Centre of excellence for structural full-scale testing 2015

AuthorSearch for: ; Search for: ; Search for: ; Search for: ; Search for: ; Search for:
Proceedings titleCAMX, The Composites and Advanced Materials Expo, 2015
ConferenceThe Composites and Advanced Materials Expo(CAMX), October 26-29, 2015, Dallas TX, USA
AbstractFor many years, some in the aerospace industry believed that analysis and modeling would eventually replace testing, including: coupons with joints and design details, sub-components and components, and Structural Full-Scale Tests (SFST). As the aeronautical industry entered the composite materials and hybrid structures era, best illustrated by the development of all composite fuselage aircraft, there was also an additional expectation that much qualification and certification could be achieved by modeling and simulation. Though analyses and analytical modeling can help define the requirements and procedures for testing these composite/hybrid structures; however, due to the complexity of understanding and predicting their performance during all service conditions, modeling and simulation are not mature enough to entirely replace testing itself. Certification agencies throughout the globe still view testing as the gold standard for proof of structural compliance as outlined in existing regulations [1] to [6]. As a result, the demand for testing has never been stronger. Static, Fatigue and Residual Strength tests are and will continue to be performed to support certification of aircraft by Airworthiness Authorities. Furthermore, in several cases, in addition to certification testing, proof of concept and life extension tests are also being carried out by Original Equipment Manufacturers (OEMs). OEMs have found that they cannot avoid structural full-scale testing, even for legacy aircraft. Certification is viewed as a strategic capability by the major OEMs. Most of these, such as Embraer, Boeing, Lockheed and Gulfstream, continue to perform their structural tests in-house. Airbus on the other hand, has outsourced most, if not all, its structural full-scale testing to specialized firms in Europe, such as IABG, IMA and DGA. More recently Bombardier has initiated a similar approach to that of Airbus. Other than OEMs, there are few facilities in North America that can provide the entire range of testing services including flight testing, spectrum derivation, instrumentation and certification testing, complete with state-of-the-art nondestructive evaluation (NDE). NRC, in collaboration with its partners, is planning to expand its SFST capabilities in the near future with its Centre of Excellence (CoE) to accommodate the increase in demand for Life Extension structural testing, typically for military applications [7], Proof of Concept demonstration testing and Certification testing with OEMs. At the same time NRC (National Research Council) is committed to improving testing technologies. Efforts are being undertaken to offer clients the opportunity to perform a wider range of tests, better, faster and at lower cost.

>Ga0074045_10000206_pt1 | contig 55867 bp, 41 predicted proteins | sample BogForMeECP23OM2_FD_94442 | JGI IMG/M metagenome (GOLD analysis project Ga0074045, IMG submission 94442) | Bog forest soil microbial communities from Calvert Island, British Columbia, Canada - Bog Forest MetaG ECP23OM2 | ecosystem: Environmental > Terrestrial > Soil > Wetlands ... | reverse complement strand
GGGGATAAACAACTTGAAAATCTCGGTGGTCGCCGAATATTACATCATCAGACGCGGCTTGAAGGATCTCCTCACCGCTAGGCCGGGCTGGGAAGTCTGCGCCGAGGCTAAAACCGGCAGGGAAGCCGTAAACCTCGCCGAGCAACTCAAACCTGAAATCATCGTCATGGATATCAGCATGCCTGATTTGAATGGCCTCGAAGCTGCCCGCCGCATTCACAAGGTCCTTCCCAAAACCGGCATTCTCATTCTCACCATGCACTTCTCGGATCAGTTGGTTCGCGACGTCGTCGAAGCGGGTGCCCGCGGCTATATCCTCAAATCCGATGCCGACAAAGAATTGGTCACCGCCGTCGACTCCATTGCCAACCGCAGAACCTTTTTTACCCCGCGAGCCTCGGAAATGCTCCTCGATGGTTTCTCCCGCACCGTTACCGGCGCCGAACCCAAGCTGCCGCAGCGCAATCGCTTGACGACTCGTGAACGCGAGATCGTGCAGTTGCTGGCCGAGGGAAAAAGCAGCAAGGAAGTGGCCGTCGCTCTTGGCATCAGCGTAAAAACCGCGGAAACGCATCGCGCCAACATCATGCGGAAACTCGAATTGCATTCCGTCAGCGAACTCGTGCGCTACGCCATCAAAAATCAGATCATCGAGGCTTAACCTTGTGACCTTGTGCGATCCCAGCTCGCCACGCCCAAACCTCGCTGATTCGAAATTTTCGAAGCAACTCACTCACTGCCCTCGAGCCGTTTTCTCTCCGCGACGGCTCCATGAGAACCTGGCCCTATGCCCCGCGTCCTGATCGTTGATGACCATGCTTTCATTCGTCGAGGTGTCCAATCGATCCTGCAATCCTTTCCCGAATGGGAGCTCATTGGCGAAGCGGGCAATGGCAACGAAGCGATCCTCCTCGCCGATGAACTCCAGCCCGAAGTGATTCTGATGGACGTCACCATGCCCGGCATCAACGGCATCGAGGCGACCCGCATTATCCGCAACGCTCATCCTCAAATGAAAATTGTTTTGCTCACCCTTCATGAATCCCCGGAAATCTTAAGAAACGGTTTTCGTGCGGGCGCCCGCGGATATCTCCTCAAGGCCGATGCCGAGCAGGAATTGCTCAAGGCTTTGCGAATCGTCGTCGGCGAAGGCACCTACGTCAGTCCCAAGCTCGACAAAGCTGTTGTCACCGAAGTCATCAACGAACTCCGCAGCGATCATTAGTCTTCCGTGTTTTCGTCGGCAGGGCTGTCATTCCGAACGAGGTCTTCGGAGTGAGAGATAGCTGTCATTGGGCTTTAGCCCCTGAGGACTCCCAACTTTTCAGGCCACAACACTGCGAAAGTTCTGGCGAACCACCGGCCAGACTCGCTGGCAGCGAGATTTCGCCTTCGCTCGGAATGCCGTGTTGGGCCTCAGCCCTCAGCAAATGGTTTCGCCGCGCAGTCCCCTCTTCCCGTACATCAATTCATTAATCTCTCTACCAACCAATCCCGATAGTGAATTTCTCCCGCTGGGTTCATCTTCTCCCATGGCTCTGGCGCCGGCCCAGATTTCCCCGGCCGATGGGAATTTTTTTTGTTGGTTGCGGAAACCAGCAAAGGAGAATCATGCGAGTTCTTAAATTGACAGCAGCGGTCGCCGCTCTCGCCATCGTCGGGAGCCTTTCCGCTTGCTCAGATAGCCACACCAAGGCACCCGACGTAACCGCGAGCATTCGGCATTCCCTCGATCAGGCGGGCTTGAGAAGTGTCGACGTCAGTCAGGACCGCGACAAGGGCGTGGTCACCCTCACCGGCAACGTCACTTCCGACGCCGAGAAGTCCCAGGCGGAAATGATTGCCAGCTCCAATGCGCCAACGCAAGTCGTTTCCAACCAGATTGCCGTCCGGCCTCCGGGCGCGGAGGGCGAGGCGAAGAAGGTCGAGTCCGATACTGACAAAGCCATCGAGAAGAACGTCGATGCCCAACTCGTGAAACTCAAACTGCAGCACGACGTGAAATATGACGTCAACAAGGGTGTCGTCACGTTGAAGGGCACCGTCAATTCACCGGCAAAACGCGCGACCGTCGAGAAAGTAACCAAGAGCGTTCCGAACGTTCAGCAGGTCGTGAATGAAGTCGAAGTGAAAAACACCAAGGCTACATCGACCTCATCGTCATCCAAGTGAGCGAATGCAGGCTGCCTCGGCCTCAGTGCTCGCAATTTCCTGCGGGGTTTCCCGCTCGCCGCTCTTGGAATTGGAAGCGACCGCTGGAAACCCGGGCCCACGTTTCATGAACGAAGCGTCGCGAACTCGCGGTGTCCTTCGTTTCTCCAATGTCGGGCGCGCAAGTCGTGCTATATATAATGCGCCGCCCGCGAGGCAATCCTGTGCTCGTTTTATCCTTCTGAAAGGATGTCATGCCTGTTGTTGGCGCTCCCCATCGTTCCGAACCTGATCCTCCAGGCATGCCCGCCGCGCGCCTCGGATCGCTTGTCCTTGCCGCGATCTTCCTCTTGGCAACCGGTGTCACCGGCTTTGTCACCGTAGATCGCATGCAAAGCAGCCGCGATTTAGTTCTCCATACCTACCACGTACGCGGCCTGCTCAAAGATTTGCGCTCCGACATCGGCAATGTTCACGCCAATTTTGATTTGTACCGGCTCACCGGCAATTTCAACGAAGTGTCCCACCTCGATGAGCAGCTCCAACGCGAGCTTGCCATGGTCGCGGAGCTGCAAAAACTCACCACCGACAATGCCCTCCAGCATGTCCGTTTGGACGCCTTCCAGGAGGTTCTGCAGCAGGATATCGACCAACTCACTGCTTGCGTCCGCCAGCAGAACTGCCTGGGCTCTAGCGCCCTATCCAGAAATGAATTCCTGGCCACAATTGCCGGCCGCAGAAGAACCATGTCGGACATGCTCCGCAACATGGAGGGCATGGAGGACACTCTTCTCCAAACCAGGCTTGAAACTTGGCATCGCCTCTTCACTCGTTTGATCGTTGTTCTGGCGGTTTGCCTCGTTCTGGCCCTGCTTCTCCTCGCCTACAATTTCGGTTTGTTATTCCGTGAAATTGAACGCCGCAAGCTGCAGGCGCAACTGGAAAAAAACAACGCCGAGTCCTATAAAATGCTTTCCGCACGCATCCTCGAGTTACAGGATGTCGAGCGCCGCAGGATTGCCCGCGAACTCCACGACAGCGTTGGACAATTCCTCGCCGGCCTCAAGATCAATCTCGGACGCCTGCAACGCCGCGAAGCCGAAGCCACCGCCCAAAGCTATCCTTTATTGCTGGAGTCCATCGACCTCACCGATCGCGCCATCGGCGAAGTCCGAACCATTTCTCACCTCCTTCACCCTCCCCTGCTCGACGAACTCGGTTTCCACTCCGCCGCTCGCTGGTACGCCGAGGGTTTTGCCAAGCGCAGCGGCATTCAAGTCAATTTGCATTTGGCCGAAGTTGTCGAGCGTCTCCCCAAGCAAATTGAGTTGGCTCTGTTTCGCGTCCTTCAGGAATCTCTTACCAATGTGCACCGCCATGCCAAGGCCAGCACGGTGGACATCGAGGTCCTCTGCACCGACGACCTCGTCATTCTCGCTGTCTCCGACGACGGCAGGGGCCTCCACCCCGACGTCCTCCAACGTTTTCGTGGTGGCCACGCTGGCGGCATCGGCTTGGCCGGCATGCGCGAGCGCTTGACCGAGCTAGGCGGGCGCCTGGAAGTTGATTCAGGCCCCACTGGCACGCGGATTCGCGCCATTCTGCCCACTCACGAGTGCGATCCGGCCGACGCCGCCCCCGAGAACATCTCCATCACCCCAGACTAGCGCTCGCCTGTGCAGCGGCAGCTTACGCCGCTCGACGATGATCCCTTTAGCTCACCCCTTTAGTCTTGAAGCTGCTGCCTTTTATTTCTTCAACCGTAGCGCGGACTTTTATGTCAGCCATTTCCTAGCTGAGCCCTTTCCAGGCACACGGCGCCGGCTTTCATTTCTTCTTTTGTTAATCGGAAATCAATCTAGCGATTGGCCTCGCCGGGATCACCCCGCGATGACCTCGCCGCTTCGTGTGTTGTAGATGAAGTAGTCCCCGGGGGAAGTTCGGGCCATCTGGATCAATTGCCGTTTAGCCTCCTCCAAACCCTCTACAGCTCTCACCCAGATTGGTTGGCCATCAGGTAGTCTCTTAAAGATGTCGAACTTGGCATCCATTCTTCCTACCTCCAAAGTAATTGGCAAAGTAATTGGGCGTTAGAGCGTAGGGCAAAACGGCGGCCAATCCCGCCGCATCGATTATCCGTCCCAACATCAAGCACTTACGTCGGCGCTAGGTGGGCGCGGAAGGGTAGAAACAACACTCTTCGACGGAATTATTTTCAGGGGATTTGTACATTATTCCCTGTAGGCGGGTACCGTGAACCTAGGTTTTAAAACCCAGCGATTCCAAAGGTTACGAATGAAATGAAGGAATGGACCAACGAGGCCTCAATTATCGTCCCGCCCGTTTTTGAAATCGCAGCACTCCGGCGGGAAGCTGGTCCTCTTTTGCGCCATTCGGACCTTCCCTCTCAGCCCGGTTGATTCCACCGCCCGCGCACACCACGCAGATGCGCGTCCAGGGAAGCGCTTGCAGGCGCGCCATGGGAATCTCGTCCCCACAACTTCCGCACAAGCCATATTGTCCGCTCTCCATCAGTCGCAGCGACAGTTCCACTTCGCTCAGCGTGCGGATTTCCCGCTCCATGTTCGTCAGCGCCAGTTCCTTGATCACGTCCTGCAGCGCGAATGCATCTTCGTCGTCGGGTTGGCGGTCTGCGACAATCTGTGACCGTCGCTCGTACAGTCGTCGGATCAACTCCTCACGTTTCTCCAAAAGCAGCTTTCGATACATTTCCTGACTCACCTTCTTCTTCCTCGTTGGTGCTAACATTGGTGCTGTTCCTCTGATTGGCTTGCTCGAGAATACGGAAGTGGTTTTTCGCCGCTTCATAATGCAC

Publication date
PublisherThe Composites and Advanced Materials Expo
AffiliationNational Research Council Canada; Aerospace
Peer reviewedYes
NPARC number23000266
Export citationExport as RIS
Report a correctionReport a correction
Record identifier80ad0a41-21c1-428a-8b95-7a3fa407d52a
Record created2016-06-30
Record modified2016-06-30
Bookmark and share
  • Share this page with Facebook (Opens in a new window)
  • Share this page with Twitter (Opens in a new window)
  • Share this page with Google+ (Opens in a new window)
  • Share this page with Delicious (Opens in a new window)
Date modified: